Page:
In general, the same lighting design principles apply to both residential and commercial bathroom interiors.

* Do not install a downlight directly over the bathroom sink, as it will create strong shadows on the viewer's face.

* If you must install a downlight directly over the bathroom sink, or if there is one already installed there, use a standard household "A" lamp rather than a direction R or PAR lamp. The shadows will be softer.

* Do not rely on recessed lighting above a mirror to give good lighting for shaving and makeup.

* Use diffuse or strong indirect lighting to get shadow-free vanity light. Favor side lighting at the mirror to provide strong and useful frontal light.

* Consider the width and height of the mirror before selecting the vanity lighting, and its placement.

* When facing a marrow mirror, decorative fixtures with clear finishes or bare bulbs may produce too much glare.

* When facing a wide mirror, consider what the viewer sees in the opposite wall; if you have a bright light source located on the opposite wall, it will flare into the viewer's eyes as he looks into the mirror.

* Select decorative lighting for the scale of the vanity and the mirror.

* Consider lighting the toilet area with a separate light source for reading. Install a localized dimmer near the paper holder to control the brightness of that light.

* For an enclosed toilet area, consider a wall sconce on one of the side walls rather than a downlight.

* Organize the switches as you enter the bathroom. For example, many would consider general illumination, sink, vanity/dressing, and shower controls to be in a logical order.

* Use no more than a three-gang switch box at the bathroom entrance. More than three switches look ugly on a wall. They take up wall space, and they make it difficult for the user to remember which switch goes with which light.

* Provide a light source in the bathroom that also can be used for a night-light.

* Avoid dropped plastic lenses on recessed fixtures in bathrooms. The white plastic lens is too bright and takes away from the bathroom's appearance.

* Always place a recessed downlight in the tub area and consider one with a regressed Fresnel lens rather than a white lens, because it spreads light more evenly.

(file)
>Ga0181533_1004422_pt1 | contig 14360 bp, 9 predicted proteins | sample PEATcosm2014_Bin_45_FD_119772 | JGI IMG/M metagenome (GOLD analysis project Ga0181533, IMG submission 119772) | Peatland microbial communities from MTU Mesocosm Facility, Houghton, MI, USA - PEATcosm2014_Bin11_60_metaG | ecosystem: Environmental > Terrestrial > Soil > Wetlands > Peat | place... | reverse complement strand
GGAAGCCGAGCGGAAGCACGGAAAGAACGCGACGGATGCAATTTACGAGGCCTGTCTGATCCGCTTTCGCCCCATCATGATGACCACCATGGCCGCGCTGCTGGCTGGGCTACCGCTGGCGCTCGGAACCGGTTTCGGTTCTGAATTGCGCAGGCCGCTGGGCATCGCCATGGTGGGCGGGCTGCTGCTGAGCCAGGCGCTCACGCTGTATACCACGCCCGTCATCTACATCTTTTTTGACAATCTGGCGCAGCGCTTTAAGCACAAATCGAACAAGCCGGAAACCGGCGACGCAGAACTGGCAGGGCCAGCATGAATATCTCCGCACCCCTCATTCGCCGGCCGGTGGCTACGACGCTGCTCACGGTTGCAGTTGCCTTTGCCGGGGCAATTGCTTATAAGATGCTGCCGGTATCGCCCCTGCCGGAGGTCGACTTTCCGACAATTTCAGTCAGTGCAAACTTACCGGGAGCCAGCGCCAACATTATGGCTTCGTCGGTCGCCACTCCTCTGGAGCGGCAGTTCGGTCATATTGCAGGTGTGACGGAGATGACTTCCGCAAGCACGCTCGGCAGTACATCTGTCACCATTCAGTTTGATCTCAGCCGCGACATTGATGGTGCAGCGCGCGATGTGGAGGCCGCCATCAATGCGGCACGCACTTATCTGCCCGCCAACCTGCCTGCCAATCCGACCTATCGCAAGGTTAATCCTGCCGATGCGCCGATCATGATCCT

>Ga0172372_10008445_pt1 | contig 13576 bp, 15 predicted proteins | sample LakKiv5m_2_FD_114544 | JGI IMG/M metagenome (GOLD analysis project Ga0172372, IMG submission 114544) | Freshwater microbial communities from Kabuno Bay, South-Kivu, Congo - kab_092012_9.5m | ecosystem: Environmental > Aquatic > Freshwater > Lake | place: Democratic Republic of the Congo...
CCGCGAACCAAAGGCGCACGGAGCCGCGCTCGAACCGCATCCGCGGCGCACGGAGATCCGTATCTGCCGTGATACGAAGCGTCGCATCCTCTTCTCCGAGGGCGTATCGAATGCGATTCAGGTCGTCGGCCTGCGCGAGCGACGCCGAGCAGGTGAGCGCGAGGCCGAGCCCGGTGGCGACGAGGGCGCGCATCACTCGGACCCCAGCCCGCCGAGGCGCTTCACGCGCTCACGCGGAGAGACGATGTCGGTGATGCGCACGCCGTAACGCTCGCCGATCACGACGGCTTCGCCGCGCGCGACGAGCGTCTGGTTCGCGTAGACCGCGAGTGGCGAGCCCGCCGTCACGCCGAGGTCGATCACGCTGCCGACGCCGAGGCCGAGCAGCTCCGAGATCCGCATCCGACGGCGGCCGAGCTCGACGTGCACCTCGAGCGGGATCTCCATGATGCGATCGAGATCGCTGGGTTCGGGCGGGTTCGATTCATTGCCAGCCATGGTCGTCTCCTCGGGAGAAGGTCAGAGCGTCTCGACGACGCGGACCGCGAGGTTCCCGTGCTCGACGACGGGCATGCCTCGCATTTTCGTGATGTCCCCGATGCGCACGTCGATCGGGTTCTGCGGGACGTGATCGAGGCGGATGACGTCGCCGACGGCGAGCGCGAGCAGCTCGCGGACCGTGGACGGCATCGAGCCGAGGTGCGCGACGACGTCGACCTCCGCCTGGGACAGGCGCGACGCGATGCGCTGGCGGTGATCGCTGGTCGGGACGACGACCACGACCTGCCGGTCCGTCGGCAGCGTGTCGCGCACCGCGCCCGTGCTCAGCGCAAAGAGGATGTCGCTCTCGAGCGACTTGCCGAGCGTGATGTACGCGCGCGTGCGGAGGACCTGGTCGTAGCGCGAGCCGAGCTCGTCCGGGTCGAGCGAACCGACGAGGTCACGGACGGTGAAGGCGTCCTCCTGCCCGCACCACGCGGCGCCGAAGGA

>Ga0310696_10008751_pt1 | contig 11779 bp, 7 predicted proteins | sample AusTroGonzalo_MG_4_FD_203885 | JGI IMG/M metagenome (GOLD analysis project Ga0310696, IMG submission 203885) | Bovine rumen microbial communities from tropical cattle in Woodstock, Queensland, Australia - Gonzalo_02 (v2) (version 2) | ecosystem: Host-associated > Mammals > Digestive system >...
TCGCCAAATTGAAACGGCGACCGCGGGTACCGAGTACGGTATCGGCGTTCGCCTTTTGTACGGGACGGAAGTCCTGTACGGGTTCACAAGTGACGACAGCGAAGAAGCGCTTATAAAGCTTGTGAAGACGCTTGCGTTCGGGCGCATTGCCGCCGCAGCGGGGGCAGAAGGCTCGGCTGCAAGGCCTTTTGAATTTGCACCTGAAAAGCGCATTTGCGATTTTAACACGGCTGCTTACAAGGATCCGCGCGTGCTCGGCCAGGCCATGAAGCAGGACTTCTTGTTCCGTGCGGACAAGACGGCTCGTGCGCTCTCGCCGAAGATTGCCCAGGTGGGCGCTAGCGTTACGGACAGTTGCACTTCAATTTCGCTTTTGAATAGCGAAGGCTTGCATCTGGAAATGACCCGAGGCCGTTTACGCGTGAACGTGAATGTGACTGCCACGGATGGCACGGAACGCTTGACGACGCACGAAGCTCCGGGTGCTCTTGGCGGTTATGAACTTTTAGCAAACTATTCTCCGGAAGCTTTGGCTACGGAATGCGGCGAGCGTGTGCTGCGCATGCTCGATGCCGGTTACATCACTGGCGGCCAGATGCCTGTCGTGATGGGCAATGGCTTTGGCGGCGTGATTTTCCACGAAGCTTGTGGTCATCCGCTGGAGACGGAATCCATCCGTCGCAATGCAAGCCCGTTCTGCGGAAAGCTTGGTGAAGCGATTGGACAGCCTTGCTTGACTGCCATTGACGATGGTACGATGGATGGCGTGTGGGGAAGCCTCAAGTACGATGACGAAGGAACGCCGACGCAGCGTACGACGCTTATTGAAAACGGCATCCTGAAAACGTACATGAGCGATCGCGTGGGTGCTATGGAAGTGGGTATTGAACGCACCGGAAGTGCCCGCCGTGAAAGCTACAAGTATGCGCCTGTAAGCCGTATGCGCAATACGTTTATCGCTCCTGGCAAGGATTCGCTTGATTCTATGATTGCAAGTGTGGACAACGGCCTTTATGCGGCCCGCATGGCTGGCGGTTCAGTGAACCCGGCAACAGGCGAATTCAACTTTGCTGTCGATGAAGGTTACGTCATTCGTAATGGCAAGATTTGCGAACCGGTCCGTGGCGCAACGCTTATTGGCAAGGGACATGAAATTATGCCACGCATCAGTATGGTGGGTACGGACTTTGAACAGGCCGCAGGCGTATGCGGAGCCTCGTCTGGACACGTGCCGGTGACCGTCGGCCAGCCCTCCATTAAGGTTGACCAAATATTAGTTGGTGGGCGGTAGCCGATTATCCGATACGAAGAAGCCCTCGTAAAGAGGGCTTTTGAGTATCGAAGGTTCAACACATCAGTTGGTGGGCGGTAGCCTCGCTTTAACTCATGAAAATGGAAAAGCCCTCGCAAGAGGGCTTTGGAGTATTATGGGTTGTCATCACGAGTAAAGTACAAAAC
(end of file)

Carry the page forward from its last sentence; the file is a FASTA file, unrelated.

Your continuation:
* Consider an automatic switch that turns the light on and off as you open and shut the door.

* Place all electrical switches away from tubs and showers. Install only ground-fault circuit interrupter (GFCI) electrical receptacles (even if you are not remodeling, update to GFCI receptacles now).

* Use general lighting throughout the bath, and install task lighting in vanity and grooming areas. Do not overlook storage areas, tubs, or showers in your lighting plan.

* Consider using both incandescent and fluorescent light sources in the vanity/makeup area, on a separate circuit if a professional female occupies the home. She can apply makeup under the same amount of lighting under which others will be viewing her: fluorescent for the office and incandescent for restaurants, nightclubs, or at home.

Author's note: This article was based on a presentation given by five Boston-area lighting designers at Lightfair International. In addition to the author, other presenters were Peter Coxe, of Peter Coxe Assoc., Marblehead, Michael Eberly, Chimera Design Lighting, Boston, Jeffery Sladen, Berg Howland Assoc., Cambridge, and Susan Frenette, Lightspace Design, Amherst, N.H.

ATHERTON, a residential interior and lighting designer, is frequent contributor of lighting topics to Electrical Contractor. She is also the publisher of Light-Connections, where a different version of this article first appeared. She can be reached at Drew Atherton Interiors, Boston, or by calling (781) 934-2143, ext. 31, or e-mail at drew@light-connections.com.